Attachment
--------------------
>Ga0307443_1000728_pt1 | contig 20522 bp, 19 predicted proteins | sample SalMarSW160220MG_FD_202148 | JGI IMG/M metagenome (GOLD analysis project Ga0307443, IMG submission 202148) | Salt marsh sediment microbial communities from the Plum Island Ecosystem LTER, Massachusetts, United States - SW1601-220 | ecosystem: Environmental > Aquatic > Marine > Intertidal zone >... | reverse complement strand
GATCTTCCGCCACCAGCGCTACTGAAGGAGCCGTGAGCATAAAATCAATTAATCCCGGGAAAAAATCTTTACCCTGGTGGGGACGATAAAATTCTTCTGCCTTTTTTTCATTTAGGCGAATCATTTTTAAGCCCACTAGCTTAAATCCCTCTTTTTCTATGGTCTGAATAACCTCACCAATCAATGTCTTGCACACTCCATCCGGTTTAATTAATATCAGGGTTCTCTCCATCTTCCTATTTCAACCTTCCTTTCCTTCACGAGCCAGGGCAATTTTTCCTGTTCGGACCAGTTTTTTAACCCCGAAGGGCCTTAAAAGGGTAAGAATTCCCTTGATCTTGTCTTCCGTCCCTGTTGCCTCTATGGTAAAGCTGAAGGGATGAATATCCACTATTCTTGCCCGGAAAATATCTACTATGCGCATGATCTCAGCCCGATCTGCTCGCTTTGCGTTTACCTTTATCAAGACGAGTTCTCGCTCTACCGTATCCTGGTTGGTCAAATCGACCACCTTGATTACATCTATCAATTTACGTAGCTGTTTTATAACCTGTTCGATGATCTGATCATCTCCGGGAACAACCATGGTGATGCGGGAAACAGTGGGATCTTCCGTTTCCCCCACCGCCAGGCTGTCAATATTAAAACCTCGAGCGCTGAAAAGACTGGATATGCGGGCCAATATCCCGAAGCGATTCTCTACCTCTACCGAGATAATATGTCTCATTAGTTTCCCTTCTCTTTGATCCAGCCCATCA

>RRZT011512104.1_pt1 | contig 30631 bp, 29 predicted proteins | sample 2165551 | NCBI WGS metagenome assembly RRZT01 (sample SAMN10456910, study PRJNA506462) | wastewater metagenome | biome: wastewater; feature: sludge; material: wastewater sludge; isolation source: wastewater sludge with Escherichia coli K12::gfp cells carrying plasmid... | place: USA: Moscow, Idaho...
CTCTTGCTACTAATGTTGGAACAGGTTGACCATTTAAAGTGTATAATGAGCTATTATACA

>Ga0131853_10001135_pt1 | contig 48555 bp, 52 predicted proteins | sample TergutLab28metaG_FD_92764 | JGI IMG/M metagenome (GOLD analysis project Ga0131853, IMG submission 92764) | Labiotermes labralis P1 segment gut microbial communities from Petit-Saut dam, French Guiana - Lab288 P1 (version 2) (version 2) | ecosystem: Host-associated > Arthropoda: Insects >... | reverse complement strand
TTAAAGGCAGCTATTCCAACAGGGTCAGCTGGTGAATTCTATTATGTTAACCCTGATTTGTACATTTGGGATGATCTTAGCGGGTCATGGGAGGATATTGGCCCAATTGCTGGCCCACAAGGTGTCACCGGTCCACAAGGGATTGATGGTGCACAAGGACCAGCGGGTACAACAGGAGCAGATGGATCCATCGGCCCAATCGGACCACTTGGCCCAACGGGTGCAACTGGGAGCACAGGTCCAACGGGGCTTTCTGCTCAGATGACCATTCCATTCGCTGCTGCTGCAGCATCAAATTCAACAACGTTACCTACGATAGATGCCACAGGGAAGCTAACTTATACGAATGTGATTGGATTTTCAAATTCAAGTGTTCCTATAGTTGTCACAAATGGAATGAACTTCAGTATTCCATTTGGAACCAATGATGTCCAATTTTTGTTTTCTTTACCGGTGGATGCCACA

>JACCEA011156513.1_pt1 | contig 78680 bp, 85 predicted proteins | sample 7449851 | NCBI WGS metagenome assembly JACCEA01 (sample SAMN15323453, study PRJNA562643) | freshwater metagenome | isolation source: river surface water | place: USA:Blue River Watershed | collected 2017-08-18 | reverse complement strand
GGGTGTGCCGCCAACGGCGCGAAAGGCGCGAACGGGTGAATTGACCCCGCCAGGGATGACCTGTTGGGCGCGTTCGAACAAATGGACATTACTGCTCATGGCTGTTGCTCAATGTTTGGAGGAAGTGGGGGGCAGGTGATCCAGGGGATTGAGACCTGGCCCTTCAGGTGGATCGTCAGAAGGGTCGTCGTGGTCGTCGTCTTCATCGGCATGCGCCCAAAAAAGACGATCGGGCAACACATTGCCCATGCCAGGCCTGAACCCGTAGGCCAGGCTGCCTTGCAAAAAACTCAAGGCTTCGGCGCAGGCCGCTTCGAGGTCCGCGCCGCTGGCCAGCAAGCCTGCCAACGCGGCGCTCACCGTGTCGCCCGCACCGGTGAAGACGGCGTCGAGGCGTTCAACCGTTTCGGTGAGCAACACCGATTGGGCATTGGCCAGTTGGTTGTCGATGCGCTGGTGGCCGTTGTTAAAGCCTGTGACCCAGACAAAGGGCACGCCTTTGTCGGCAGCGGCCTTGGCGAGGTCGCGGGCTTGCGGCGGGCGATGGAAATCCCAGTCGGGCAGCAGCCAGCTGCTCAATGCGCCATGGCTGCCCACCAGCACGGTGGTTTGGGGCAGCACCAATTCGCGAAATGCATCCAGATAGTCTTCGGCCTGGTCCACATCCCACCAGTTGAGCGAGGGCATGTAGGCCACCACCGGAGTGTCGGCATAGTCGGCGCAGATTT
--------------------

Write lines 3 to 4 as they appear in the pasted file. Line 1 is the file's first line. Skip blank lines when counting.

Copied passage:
>RRZT011512104.1_pt1 | contig 30631 bp, 29 predicted proteins | sample 2165551 | NCBI WGS metagenome assembly RRZT01 (sample SAMN10456910, study PRJNA506462) | wastewater metagenome | biome: wastewater; feature: sludge; material: wastewater sludge; isolation source: wastewater sludge with Escherichia coli K12::gfp cells carrying plasmid... | place: USA: Moscow, Idaho...
CTCTTGCTACTAATGTTGGAACAGGTTGACCATTTAAAGTGTATAATGAGCTATTATACA